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How to motivate your team

Written by Paul Hansen on Monday, 04 January 2021. Posted in People, Finance

There are lots of reasons why productivity can falter; outside influences play their part, but your business’s productivity can also be affected by your team’s motivation and ability to share good ideas.

How to motivate your team

There are lots of reasons why productivity can falter; outside influences play their part, but your business’s productivity can also be affected by your team’s motivation and ability to share good ideas.  Most of the tips and tools that businesses / franchises use to motivate their staff can be easily introduced as part of your everyday operations.

Treat your employees like people

Find out what makes your people tick. Make a point of finding out about their interests and what motivates them in their lives at home. Don’t be superficial: engaging with a small number of employees well can have far more impact than having many interactions with hundreds of team members every day.

Be consistent

When you’re trying to demonstrate that ‘we’re all in it together’, and ‘we’re working for a common goal’, it’s vital to be consistent. Provide direction and give praise on an equal footing. 

Encourage people to have a voice

Encourage your team to speak up and offer new ideas on any and all aspects of your business. 

Recognition is important, but it’s also important to recognise what you learn when new ideas don’t work as expected. Ask your teams for feedback, welcome their input openly and remember that not everyone likes speaking up: you may need to talk to people individually to get the best from them.

Reward lateral thinking

When your teams know you value their opinions, they’ll be encouraged to speak up and make suggestions that might not have surfaced otherwise. Encourage new ideas and make it easy to offer them – discreetly if necessary.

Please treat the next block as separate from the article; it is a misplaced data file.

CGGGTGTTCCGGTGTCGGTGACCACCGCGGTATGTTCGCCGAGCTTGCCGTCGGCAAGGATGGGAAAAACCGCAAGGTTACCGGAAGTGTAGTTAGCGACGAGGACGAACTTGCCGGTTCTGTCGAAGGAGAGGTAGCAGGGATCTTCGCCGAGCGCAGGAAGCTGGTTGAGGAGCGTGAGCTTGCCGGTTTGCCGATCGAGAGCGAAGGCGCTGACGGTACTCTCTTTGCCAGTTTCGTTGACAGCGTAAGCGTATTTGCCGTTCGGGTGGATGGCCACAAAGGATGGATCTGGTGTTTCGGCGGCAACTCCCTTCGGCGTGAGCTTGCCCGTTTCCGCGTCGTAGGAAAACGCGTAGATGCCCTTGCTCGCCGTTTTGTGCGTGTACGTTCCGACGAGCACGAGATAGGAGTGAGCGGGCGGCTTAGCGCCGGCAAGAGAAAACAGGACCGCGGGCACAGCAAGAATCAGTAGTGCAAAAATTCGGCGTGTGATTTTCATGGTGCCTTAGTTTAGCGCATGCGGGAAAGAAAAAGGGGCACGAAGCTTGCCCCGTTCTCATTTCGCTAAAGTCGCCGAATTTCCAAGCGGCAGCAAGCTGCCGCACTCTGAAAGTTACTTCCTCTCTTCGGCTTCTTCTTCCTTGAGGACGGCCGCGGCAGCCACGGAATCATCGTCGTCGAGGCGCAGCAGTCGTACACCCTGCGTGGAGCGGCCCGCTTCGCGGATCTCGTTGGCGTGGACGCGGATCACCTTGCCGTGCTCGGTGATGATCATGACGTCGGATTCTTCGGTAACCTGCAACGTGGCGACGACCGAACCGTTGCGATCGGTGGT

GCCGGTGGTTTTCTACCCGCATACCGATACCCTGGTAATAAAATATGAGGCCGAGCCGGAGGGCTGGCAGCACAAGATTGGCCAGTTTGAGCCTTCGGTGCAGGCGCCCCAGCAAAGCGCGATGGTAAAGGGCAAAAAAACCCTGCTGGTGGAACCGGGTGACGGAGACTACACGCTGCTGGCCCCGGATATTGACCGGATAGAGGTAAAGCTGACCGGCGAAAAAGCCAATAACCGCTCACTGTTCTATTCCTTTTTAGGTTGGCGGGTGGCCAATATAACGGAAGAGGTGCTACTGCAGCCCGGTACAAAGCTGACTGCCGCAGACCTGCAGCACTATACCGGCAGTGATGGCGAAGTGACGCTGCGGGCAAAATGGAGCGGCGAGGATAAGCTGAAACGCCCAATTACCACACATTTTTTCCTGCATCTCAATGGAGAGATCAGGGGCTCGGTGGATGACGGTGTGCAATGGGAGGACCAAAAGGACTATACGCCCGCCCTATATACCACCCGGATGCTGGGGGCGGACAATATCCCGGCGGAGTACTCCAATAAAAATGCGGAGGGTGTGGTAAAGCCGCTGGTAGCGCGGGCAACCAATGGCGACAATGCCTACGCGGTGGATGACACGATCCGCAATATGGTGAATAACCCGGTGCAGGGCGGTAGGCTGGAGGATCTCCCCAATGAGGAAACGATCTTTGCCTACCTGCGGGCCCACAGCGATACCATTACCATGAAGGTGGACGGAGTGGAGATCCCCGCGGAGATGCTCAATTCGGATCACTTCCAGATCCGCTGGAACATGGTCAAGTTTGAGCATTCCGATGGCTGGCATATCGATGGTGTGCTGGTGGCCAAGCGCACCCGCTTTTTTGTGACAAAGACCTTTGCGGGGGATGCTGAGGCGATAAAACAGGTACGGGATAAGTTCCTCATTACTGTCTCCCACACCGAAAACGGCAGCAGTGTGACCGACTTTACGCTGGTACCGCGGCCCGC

Talk about careers – inside and outside your own business

Not everyone may want to work with you throughout their working lives. Let your employees have career goals that feel tangible; encourage them to share their personal and career ambitions for the future – it could help you to make plans that help them and your business at the same time.

If you’re able to, create a structure that offers internal progression on a regular basis. Employees who think they’re stuck in a rut tend to lose motivation quickly. 

Give praise where praise is due

If your team is doing a great job, tell them - personally and sincerely. If they’re not doing a great job, find out why and then see how you can help the situation first. It is very easy to demotivate a disconnected employee even further, faster, by blaming them for a bad job without knowing the reasons why a target has been missed.

Be clear about your plans

If your team can’t understand what they’re working for, then they’ll struggle to find anything that motivates them in the workplace. Talk about the company’s ‘bigger picture’ on a regular basis and make it clear how their everyday duties fit into that plan.

Lead by example at every level

However large or small your business is, roll your sleeves up occasionally and check in with your core employees. It’s an excellent way to discover small changes to your operation or service that might make a big difference if they’re rolled out across your business. 

Give everyone a break, sometimes

There’s more to life than work. Set an example that reminds employees they’ll benefit from having regular breaks - fresh air, good food, and time away from their desks or workstations.

Make sure your workplace is a nice place to work

Nobody likes working in an unpleasant environment. Find a balance for your company that fits your brand identity and takes your employees’ personalities into consideration too. With a properly motivated and engaged team, you will be amazed at what you can achieve.  

See if you can implement some of these into your work environment and see the difference they can make!

About the Author

Paul Hansen

Paul Hansen

Paul has headed up Sales and Marketing for Hitachi Capital Franchise Finance since January 2018, playing a key part of the integration of Franchise Finance into Hitachi Capital (UK) PLC.

Paul has worked with franchise brands for over 20 years.  Having worked in financial services since the early 1990’s, Paul is a well-known face within the UK Finance and Franchise industries, attending, supporting and speaking at many industry events and conferences each year. 

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